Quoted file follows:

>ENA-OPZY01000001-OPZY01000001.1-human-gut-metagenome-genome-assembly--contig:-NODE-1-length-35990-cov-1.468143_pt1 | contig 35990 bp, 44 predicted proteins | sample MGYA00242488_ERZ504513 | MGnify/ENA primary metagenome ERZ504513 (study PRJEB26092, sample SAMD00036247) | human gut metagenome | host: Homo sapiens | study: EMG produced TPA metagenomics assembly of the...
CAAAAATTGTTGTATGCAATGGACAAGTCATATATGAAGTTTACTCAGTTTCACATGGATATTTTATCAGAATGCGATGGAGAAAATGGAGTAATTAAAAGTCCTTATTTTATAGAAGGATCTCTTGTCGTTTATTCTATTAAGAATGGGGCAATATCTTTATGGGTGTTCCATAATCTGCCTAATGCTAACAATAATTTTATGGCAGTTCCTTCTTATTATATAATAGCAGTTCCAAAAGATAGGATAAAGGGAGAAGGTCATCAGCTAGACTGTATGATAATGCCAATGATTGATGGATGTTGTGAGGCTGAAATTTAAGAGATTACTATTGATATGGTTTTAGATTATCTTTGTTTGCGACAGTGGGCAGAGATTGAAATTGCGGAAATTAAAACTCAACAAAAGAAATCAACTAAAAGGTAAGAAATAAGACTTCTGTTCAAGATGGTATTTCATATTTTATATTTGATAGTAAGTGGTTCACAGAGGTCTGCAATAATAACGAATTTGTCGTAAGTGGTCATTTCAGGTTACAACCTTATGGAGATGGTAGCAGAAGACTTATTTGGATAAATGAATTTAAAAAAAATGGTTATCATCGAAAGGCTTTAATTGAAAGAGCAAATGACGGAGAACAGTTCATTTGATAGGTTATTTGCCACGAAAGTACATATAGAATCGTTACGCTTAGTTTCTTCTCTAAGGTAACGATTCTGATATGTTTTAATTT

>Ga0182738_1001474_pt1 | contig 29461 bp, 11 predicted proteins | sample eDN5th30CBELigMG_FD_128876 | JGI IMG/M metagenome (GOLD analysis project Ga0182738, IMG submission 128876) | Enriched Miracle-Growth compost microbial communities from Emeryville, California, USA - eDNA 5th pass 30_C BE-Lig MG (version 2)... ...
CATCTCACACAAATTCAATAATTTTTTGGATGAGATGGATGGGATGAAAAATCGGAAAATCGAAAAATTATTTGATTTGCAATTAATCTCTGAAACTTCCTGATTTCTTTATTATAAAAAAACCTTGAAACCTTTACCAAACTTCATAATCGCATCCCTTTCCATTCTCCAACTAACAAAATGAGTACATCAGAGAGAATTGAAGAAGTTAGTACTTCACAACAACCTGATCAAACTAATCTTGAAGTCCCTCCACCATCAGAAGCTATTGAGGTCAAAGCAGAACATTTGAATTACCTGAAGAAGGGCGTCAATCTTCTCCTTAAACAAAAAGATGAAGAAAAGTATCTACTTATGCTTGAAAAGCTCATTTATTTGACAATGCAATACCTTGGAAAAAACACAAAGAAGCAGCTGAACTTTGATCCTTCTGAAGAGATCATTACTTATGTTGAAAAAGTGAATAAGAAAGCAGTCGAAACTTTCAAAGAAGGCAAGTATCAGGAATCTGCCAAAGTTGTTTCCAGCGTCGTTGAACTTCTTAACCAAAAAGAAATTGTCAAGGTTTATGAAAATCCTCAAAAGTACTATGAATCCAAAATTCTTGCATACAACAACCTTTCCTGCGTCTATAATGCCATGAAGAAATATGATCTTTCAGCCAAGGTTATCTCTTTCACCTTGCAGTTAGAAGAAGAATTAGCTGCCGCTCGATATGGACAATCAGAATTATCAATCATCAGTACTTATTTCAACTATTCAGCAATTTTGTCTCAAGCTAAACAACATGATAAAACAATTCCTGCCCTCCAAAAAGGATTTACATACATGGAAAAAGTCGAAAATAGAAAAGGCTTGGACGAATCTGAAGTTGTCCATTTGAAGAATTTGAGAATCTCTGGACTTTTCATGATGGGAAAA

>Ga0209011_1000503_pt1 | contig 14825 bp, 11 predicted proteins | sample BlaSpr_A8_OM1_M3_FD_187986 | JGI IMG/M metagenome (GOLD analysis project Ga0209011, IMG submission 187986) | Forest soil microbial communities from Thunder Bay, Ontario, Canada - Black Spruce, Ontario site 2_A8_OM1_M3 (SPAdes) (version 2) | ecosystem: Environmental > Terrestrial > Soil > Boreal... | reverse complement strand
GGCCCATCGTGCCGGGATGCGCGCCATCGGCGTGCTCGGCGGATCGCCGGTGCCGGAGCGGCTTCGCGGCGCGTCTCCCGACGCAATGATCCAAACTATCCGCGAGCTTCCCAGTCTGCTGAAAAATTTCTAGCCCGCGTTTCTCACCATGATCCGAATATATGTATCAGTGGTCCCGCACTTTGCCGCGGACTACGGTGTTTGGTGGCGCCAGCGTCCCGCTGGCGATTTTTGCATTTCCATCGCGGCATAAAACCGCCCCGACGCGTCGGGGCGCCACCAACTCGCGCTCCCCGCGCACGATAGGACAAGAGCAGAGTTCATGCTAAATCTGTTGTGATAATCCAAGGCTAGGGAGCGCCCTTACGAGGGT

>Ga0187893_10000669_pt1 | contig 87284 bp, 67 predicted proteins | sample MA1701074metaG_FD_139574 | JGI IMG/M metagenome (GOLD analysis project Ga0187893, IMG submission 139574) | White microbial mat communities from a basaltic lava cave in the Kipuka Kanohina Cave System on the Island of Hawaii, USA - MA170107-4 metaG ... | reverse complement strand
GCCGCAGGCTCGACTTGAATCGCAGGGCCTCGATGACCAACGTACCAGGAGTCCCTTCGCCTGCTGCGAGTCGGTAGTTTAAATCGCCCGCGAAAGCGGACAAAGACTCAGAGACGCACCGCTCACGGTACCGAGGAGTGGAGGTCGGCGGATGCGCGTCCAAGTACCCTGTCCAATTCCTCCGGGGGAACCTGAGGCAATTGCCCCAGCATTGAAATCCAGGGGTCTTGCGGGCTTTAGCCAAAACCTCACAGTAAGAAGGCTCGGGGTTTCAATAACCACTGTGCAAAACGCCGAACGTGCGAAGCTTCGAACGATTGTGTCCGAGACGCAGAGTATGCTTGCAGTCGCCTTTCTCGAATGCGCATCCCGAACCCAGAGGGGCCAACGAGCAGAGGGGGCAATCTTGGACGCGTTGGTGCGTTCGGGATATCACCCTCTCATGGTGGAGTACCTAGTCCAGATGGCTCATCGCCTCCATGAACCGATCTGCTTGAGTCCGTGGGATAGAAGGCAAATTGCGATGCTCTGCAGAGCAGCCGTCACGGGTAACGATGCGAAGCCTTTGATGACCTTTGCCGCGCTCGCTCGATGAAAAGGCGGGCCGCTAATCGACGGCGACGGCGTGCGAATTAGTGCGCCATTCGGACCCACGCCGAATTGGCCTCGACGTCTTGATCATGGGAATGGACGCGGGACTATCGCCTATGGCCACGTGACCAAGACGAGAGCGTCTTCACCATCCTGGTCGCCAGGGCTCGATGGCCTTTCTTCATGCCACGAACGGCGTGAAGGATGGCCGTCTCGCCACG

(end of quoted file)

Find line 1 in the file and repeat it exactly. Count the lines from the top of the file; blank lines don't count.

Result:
>ENA-OPZY01000001-OPZY01000001.1-human-gut-metagenome-genome-assembly--contig:-NODE-1-length-35990-cov-1.468143_pt1 | contig 35990 bp, 44 predicted proteins | sample MGYA00242488_ERZ504513 | MGnify/ENA primary metagenome ERZ504513 (study PRJEB26092, sample SAMD00036247) | human gut metagenome | host: Homo sapiens | study: EMG produced TPA metagenomics assembly of the...